Painting Laminate Cabinets: How to Get Pro Results
Painting laminate cabinets can give your kitchen an entirely new look. Here’s what you need to know about surface preparation, paint selection, and more.
Is your kitchen looking a little worse for wear? Instead of committing to the expense of replacing rundown kitchen cabinets, consider the more cost-effective solution of repainting them. Repainting laminate cabinets is an affordable way to turn eyesore storage into eye-catching, modern cabinetry. While you may already know how to paint furniture, doors, and cabinetry that are made of wood, painting laminate is another beast altogether.
Laminate is not nearly as porous as its wood equivalents. To get professional-looking results, first and foremost, you’ll have to use a specific paint for laminate cabinets. The methods for preparing and painting laminate cabinets are also different than they are for wood. Follow these best practices to update your cabinetry with a fresh face that will last for years.
Working Time: 15 to 30 hours
Total Time: One week
Skill Level: Intermediate
Estimated Cost: $200 to $400
How to Paint Laminate Cabinets
When painting over laminate cabinets, the first thing you have to do is choose a quality paint. The right type of paint will leave a chip-resistant finish that’s easy to clean with a damp cloth or sponge. Paint with a satin finish will yield the best results because it will help hide the cabinets’ imperfections.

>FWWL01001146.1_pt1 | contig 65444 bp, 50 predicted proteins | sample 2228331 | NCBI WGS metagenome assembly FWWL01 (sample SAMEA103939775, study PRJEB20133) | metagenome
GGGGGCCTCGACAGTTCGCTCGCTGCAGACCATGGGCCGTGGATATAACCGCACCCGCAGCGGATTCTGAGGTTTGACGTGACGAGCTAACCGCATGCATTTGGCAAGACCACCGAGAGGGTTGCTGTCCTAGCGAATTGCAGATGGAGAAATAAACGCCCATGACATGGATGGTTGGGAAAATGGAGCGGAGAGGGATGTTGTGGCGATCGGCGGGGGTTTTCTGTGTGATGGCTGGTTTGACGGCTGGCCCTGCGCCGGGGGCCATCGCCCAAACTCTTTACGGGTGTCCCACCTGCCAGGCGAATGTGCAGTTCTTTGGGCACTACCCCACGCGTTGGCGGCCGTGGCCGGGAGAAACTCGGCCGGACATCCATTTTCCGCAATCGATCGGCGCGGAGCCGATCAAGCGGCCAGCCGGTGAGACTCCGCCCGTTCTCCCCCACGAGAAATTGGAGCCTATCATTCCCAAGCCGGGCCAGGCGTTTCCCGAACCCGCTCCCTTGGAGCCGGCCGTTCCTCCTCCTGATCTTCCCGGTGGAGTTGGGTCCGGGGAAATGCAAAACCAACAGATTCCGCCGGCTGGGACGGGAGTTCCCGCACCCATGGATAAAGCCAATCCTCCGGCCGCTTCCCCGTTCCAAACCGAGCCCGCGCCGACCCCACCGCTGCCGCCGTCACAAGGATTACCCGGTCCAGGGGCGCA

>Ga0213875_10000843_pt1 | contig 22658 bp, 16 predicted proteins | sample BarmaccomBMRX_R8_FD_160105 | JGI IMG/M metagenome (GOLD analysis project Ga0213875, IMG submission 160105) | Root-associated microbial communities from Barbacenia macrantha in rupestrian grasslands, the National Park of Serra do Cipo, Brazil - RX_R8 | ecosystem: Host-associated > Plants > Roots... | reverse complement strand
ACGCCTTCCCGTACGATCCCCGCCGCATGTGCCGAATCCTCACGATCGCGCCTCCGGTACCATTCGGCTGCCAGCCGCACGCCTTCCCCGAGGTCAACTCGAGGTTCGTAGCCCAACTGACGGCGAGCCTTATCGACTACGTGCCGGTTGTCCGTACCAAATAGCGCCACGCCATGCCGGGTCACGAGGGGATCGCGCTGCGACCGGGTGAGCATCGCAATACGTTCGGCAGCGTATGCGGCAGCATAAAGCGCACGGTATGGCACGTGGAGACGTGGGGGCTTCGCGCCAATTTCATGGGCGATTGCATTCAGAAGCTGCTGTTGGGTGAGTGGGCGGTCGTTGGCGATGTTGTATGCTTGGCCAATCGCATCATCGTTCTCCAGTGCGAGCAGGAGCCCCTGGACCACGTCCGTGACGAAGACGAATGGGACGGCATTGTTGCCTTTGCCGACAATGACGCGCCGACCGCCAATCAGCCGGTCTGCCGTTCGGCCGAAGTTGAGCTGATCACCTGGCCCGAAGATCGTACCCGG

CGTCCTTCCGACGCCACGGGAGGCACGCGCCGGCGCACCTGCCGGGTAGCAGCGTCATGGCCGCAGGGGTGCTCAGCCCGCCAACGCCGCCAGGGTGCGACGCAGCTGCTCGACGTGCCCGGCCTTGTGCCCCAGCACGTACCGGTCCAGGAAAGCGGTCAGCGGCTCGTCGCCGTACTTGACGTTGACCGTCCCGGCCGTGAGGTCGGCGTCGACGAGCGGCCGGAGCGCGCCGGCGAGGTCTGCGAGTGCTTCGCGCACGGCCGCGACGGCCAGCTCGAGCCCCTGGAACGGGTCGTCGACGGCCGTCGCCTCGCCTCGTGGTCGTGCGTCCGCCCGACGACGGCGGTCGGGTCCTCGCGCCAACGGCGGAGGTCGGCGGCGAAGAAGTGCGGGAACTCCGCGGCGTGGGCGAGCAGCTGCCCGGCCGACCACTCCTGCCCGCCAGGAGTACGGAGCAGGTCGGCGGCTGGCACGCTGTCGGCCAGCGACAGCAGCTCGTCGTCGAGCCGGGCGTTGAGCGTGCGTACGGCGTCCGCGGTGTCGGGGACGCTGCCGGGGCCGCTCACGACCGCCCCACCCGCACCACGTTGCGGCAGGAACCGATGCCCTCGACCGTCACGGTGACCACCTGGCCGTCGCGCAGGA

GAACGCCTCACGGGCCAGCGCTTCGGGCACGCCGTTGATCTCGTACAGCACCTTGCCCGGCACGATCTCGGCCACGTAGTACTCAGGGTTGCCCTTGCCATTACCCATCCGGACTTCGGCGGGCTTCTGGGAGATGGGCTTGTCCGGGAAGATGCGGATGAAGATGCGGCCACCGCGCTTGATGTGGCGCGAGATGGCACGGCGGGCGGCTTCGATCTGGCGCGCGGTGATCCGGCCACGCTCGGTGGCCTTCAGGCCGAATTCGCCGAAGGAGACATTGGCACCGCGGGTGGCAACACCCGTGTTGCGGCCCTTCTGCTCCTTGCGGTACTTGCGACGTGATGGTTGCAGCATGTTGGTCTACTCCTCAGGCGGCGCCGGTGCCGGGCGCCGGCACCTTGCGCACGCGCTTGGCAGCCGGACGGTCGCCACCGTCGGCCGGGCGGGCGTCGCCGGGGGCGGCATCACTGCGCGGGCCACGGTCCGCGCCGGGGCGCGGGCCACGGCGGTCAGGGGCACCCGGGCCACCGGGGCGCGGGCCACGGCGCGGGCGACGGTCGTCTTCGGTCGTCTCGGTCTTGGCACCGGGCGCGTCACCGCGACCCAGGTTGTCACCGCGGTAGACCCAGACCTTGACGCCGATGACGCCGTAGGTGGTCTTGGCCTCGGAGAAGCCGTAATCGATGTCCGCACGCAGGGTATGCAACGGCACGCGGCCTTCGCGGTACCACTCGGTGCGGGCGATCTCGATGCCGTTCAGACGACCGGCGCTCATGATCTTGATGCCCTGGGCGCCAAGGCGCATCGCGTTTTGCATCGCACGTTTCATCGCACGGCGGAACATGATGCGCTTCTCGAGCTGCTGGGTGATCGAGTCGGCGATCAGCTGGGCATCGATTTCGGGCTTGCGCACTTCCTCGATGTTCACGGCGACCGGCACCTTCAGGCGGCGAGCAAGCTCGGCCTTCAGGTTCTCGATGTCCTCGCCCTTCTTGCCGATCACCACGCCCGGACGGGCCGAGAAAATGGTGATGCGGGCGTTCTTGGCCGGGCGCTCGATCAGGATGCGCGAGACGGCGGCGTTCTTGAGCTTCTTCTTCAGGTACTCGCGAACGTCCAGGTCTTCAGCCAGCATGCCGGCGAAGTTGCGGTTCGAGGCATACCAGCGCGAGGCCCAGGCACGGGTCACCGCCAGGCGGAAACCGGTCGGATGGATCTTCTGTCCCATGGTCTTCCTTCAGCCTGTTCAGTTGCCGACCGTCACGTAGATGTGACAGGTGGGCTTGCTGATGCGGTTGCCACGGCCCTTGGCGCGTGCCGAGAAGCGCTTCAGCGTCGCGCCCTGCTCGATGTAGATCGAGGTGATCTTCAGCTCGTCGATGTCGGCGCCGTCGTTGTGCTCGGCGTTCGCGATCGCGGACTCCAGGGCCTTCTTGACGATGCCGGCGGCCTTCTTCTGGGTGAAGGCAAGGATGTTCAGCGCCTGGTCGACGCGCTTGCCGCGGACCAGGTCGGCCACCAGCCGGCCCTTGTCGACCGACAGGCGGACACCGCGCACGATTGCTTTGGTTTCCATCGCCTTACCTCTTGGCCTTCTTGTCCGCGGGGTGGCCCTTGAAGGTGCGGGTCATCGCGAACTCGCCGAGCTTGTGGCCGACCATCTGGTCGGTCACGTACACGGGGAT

Painting laminate surfaces also requires a few extra steps and careful preparation. Make sure to read all of the steps below before starting this project.
- Lay a drop cloth over floors and other surfaces you want to protect.
- Prepare the cabinets for paint by removing all door hardware and hinges.
- Inspect the cabinet doors for damage and make any necessary repairs. Lightly sand the cabinets using 120-grit sandpaper. Sanding will roughen the surface, helping the paint adhere to the smooth surface of the laminate. Don’t sand too much or you could pierce the laminate surface, damaging the cabinets. (If you want to avoid sanding, you can also use a deglosser, which removes grease while acting like a liquid sander.)
- After you’re done sanding, remove dust using a shop vac or tack cloth.
- Prime the cabinets using high-quality paint brushes and primer, making sure to stir the primer thoroughly before applying it. If you want to eliminate brush stroke marks, use a roller instead of a paintbrush on the flat surfaces of the cabinet.
- Using 100- to 120-grit sandpaper, lightly sand the primer so it better adheres to the paint. Remove any dust with a tack cloth or shop vac.
- Stir the paint thoroughly, then apply a small amount to an inconspicuous spot on a cabinet to make sure it adheres to the surface properly. If it’s not bubbling, begin applying the first coat using a high-quality paint brush or roller.